Two factors that can make-or-break wafer fab throughput.



A consistent metric that wafer fab and foundry managers seek is high throughput. Being able to control and maximize throughput is critically important to the health and profitability of a semiconductor business. If the factory in question is capacity constrained, then any percentage increase to total fab throughput can be converted into further revenue for the business. Higher throughput can also prevent the need to invest in additional expensive CAPEX.



Achieving operational excellence in semiconductor manufacturing is a very difficult task and requires sophisticated industrial engineering for the best results. Fabs are highly dynamic and can be unpredictable at the best of times (tool downtimes and changing priorities), thus sustaining consistently high throughput is a major challenge for any fab manager or industrial engineer.

In this article, we are going to outline two factors that are key culprits in limiting semiconductor fab throughput, and how to control them by applying smart scheduling strategy.

Factor #1 - WIP mix at bottleneck toolsets


Wafer fabs have to deal with managing bottleneck toolsets since tools can be expensive and some deal with reentrant flow. Bottlenecks have a negative effect on cycle time and overall throughput, however, it is how we manage the sequencing and flow of WIP through these bottlenecks that leads to a productive and well-balanced factory.


At Flexciton, we repeatedly see Pareto's principle reveal that 20% of toolsets are responsible for 80% of wait time in the fab. Tackling the queue time first behind these key toolsets can significantly help with maximizing global throughput across the fab, and should be on the priority list for industrial engineers.

Production progresses as quickly as the worst bottleneck allows. An hour lost at a bottleneck is an hour lost for the entire system (following the theory of constraints).

When a toolset is a fixed bottleneck (always in high demand), then it should be a priority to increase throughput at this step as the first point of call. Thus, the rest of the fab benefits from a higher overall throughput as a result. This can be achieved by improving load balancing across the toolset and better scheduling of upstream WIP to ensure optimum sequencing. For more complicated toolsets, you may need to consider optimizing changeovers or consider the scheduling of auxiliary resources (reticles for photo) in order to provide relief to the bottleneck.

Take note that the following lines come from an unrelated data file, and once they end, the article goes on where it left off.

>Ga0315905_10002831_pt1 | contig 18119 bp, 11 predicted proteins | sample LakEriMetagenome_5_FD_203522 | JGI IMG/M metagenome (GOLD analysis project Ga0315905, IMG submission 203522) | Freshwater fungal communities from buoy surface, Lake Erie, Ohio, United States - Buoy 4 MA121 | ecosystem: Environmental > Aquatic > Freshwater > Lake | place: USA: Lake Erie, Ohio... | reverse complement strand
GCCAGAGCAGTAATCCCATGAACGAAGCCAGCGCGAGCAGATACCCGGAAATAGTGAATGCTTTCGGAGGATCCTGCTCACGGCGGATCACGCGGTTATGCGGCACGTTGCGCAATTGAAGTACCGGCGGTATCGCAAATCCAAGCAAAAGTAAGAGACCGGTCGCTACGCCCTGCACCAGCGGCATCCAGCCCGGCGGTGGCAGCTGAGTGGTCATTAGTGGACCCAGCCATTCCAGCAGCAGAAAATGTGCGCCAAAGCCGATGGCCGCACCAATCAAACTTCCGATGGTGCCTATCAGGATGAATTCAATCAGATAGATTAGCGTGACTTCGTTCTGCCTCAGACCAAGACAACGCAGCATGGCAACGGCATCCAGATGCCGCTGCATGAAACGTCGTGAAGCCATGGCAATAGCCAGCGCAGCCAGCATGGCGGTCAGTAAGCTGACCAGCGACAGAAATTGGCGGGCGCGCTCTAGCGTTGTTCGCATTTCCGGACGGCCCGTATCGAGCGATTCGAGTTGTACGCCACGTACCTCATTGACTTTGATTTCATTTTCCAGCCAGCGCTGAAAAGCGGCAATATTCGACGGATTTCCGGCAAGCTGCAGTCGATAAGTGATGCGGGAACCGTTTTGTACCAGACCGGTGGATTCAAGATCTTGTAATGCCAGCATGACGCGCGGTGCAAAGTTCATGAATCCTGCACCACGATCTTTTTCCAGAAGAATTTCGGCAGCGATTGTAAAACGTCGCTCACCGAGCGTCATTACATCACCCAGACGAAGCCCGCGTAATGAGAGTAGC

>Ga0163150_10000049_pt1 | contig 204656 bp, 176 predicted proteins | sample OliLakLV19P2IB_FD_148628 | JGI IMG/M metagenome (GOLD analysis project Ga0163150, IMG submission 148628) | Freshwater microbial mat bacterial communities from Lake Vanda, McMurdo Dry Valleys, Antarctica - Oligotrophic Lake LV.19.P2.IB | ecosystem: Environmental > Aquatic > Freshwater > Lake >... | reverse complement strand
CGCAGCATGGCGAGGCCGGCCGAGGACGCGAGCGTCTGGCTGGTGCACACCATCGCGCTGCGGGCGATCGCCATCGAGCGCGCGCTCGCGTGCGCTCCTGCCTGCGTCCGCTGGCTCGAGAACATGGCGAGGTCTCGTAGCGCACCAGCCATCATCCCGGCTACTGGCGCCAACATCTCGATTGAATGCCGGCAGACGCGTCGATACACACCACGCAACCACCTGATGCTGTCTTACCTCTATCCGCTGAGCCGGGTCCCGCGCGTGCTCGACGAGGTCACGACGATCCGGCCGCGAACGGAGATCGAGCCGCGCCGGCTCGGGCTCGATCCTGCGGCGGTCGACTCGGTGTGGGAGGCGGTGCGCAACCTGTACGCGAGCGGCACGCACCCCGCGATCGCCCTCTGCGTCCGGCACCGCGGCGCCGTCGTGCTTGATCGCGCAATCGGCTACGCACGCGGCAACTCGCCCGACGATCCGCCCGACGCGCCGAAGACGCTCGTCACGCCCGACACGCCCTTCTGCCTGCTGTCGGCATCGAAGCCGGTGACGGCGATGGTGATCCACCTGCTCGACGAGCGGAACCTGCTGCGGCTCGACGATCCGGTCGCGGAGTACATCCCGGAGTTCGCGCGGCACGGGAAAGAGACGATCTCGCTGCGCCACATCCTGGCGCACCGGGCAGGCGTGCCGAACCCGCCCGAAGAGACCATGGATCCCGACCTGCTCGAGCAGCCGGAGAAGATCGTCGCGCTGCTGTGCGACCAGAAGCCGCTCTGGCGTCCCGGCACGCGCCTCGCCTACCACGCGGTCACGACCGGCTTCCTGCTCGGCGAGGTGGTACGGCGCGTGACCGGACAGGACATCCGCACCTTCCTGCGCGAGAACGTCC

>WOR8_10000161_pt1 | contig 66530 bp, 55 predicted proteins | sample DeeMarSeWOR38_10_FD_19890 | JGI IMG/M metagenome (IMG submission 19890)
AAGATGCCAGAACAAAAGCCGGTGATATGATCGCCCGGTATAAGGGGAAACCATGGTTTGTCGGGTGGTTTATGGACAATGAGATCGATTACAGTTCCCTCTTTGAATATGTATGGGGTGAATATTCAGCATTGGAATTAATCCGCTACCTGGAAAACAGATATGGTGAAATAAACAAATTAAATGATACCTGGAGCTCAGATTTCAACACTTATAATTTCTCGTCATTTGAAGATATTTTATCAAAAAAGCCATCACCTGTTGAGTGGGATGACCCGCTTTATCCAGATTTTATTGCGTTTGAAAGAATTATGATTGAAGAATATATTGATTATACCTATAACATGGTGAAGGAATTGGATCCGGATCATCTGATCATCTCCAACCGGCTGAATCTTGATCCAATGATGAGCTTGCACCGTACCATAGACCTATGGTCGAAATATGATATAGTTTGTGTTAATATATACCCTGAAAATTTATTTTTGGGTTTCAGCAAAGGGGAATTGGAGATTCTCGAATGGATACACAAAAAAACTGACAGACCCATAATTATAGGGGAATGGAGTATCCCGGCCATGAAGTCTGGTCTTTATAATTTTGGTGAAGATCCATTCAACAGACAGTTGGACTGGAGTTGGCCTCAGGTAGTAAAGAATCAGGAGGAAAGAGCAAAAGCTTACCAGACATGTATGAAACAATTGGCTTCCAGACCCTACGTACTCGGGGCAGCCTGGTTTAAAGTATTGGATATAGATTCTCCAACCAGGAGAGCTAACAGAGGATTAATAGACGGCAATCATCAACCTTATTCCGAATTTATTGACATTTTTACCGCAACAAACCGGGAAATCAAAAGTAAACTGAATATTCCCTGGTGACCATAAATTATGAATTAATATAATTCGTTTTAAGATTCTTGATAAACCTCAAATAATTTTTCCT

It is also common to witness dynamic bottlenecking, whereby the bottleneck toolset may change over time as a result of the changing factory dynamics. For example, WIP might suddenly inflate at implantation toolsets from time to time, but will not always have a consistently high level of WIP behind it. Here, managing the global flow of WIP between toolsets (upstream and downstream) helps to alleviate these dynamic cases of WIP buildup, leading us on to the second discussion point below.

Factor #2 - Local optimization of toolsets


It is common to measure fab performance using local KPIs and targets, broken down by area or toolset for the operators. Thus, there is pressure to maintain constant high throughput across all toolsets (with little or no consideration of the impact this has on upstream or downstream tools).

Unfortunately, when local optimization occurs within toolsets, it can result in a significant imbalance to the overall fab system - leading to poor throughput. Put simply, if we process a load of WIP through 'toolset A' really quickly, then this may end up sitting at 'toolset B' for hours because the recipes are not available! Going back to point 1, this is highly inefficient and is likely to inflate bottlenecks and grind away at your throughput potential!

A wafer fab is a complex, intricate system, and we must optimize the flow across all toolsets to ensure high overall throughput. A fab in which all tools are working at max capacity at all times is actually very inefficient, and a system of local optimums is not an optimum system at all.

We want to ensure that what is being produced upstream of bottleneck toolsets are fed with optimum WIP mixture. Doing this can provide exponential increases in a fab overall system efficiency and ultimate throughput!

Smart scheduling, and its impact on throughput

The key to managing WIP flow across the entire fab system is to introduce high-quality scheduling into the process. By being able to comprehend upstream and downstream WIP flow, we begin to schedule globally across toolsets (rather than locally), and this is the key to minimizing the severity of dynamic bottlenecks.

Smart scheduling is critical, as it allows the fab manager to balance priorities and make smart decisions in advance that aid greater throughput. By feeding directly to the dispatch system or providing operators with clear, specific direction on the next actions, it improves predictability and performance throughout the fab.




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Flexciton Limited

145 City Road, London, EC1V 1AZ

info@flexciton.com

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